Song of the Caged Bird
In the spring of 2012, I traveled to Birzeit – a Palestinian village not far from Ramallah – to begin a residency at the Palestine Writing Workshop. There I led a three-week creative nonfiction course called “Writing Real Life” to nine female students. The women had little in common besides the fact that they all lived in Palestine. They ranged in age from their early twenties to mid-seventies. Most were born in Palestine, some in America. Some had traveled widely while others had not. I felt fortunate to have such a diverse group of students to work with.
I felt fortunate, too, to be back in the West Bank and wanted to find my own project to work on. I’d written about Palestine before. My last book, Walls: Travels Along the Barricades, was inspired by Israel’s ‘separation barrier’ around the West Bank and includes a chapter on what it means to live in the Wall’s cold shadow. I didn’t want to pen another overt political piece during my residency, however. I wanted to write about the Palestinian experience from a starting point other than the conflict. In the West, Palestinians are only ever portrayed in the same context of anger and deprivation. Nearly everything we hear about Palestine is borne of this one narrative. Palestinians have been simplified by their perpetual struggle. They are characters in a single story.
And yet my students wrote very little about the Occupation. This surprised me. When left to choose whatever stories they wanted to write, they opted for narratives about personal relationships and household dramas. Instead of checkpoints and refugee camps, they wrote about family vacations and school memories. Some stories were serious and others lighthearted, but the conflict only occasionally revealed itself in their work. Their assignments provided my first glimpses of a complete Palestinian life.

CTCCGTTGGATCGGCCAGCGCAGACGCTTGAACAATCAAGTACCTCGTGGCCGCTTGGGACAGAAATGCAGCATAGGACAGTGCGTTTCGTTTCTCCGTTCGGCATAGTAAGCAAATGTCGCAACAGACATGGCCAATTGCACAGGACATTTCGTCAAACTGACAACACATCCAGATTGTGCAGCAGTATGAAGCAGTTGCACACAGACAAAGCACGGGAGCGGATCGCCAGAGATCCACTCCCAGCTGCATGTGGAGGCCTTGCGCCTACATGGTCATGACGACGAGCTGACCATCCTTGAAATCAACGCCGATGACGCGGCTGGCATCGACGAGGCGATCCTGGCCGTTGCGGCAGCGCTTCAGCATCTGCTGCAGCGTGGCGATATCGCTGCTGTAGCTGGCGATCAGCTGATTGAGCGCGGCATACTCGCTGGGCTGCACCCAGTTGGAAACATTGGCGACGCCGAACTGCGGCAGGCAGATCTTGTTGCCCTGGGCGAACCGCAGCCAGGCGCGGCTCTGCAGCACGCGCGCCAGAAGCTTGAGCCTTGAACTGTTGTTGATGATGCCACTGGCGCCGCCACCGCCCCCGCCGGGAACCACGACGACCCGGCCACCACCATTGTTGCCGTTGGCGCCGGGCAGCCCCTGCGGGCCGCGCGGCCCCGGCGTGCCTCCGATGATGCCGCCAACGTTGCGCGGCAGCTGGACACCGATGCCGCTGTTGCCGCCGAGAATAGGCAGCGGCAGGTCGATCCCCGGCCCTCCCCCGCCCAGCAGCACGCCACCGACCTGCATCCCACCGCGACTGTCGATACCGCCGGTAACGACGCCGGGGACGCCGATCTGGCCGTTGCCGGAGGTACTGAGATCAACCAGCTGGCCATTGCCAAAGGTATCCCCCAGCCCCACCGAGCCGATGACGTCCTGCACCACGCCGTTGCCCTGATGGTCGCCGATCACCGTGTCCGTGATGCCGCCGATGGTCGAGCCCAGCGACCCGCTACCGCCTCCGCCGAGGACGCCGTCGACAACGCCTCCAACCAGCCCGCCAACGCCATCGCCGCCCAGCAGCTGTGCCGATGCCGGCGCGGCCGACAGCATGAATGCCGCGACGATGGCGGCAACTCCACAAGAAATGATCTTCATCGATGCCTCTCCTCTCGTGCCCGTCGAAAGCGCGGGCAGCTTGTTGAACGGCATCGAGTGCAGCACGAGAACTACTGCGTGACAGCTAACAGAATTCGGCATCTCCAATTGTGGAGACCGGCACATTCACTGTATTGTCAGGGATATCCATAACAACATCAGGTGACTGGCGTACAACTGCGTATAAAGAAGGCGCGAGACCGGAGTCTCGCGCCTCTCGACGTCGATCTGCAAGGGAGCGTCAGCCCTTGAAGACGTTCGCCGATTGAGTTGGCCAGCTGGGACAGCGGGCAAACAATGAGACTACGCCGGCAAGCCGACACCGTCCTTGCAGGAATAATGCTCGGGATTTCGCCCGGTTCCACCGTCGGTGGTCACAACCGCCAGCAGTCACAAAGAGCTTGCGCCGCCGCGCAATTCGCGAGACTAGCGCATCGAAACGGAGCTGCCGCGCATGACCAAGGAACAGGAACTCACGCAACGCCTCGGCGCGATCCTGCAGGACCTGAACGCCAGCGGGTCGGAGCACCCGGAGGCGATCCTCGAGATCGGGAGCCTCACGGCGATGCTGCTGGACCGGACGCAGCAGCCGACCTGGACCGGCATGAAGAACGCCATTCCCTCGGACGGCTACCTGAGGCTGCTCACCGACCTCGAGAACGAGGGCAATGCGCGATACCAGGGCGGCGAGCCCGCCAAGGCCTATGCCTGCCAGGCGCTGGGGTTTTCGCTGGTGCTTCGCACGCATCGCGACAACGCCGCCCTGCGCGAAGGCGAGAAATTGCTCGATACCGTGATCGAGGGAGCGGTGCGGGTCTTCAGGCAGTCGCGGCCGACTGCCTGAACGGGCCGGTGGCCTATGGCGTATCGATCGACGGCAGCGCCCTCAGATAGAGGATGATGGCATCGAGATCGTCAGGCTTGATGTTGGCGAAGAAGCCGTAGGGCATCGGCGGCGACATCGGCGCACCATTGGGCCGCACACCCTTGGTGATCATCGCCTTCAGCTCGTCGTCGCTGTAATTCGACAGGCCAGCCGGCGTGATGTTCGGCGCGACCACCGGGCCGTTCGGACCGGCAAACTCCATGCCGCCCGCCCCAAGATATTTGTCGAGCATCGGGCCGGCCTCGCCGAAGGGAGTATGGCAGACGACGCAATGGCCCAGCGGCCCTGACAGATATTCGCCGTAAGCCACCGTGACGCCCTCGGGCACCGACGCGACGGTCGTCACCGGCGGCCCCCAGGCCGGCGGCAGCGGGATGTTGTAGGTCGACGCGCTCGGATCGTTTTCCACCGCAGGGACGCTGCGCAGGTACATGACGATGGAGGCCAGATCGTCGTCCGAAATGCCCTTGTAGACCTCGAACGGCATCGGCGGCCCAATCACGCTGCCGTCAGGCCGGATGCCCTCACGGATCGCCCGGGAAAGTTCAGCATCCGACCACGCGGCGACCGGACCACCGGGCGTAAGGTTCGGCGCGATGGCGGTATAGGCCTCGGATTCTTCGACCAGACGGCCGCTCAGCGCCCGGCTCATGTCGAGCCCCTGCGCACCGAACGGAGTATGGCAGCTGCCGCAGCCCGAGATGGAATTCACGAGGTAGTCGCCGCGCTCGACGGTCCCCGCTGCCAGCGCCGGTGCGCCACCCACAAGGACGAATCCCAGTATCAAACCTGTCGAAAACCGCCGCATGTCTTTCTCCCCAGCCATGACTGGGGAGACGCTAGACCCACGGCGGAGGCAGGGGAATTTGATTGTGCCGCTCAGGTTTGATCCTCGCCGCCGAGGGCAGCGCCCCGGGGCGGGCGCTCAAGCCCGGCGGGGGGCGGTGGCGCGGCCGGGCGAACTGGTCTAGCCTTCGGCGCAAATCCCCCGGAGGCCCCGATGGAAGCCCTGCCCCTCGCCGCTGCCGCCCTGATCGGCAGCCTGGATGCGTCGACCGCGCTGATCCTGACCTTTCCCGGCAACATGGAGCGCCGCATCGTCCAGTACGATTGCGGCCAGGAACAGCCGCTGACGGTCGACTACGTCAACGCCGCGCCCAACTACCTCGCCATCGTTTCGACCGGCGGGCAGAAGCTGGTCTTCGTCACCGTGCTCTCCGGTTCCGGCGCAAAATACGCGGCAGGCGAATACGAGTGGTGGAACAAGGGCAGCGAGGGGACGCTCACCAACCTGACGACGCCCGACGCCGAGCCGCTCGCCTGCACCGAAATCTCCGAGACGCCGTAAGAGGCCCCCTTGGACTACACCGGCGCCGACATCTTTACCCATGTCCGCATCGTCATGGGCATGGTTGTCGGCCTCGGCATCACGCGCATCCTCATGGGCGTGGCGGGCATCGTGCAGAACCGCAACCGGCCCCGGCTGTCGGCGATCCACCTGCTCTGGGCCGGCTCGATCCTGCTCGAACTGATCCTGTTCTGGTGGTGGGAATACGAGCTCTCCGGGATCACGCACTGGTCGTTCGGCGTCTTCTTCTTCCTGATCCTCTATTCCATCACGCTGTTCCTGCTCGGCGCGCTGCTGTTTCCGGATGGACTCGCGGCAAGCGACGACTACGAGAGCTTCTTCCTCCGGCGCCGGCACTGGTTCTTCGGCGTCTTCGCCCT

Inspired by my students’ writing, I decided to seek new narratives on the bookshelves of Palestine. I wanted to write about the Palestinian relationship to literature and the written word. I traveled to Nablus where I toured the Prisoners’ Library, a collection of books belonging to First-Intifada-era political prisoners. I visited the Khalidi Library in Jerusalem where one of the city’s most enduring families maintain a remarkable collection of ancient, hand-scribed tomes. I paid homage to the tomb of poet Mahmoud Darwish, the world’s most celebrated Arab writer and a kind of secular saint to the Palestinians. I met with the owner of Educational Bookshop to in East Jerusalem, participated in a night of poetry reading at a Ramallah garden café, and met with a Palestinian-Canadian family whose personal library was confiscated by Israeli officials during the chaos of 1948.
I found the conflict everywhere I went, of course. The Occupation saturates every aspect of Palestinian existence. But I discovered, too, what it means to read and to write while in the midst of an ongoing struggle. I learned how words themselves can be dangerous and contraband, how books are something to fight for, and how writing a love poem can be an act of resistance. I learned how a physical book can be regarded as a near-holy relic of a culture that is both sophisticated and enduring. Most of all, I learned how Palestinians use literature to write themselves a complete life.
I’ve compiled my literary experiences in Palestine into an ebook of reportage called Song of the Caged Bird: Words as Resistance in Palestine. The book is published by Hazlitt, the digital imprint of Penguin Random House and is available in Kindle form from Amazon.com and Amazon.ca.
Song of the Caged Bird also has a Facebook page where I will be posted news about the book as well as links to stories relating to Palestinian literary culture. ‘Like’ it here.
Read an excerpt from the book on the Hazlitt page here.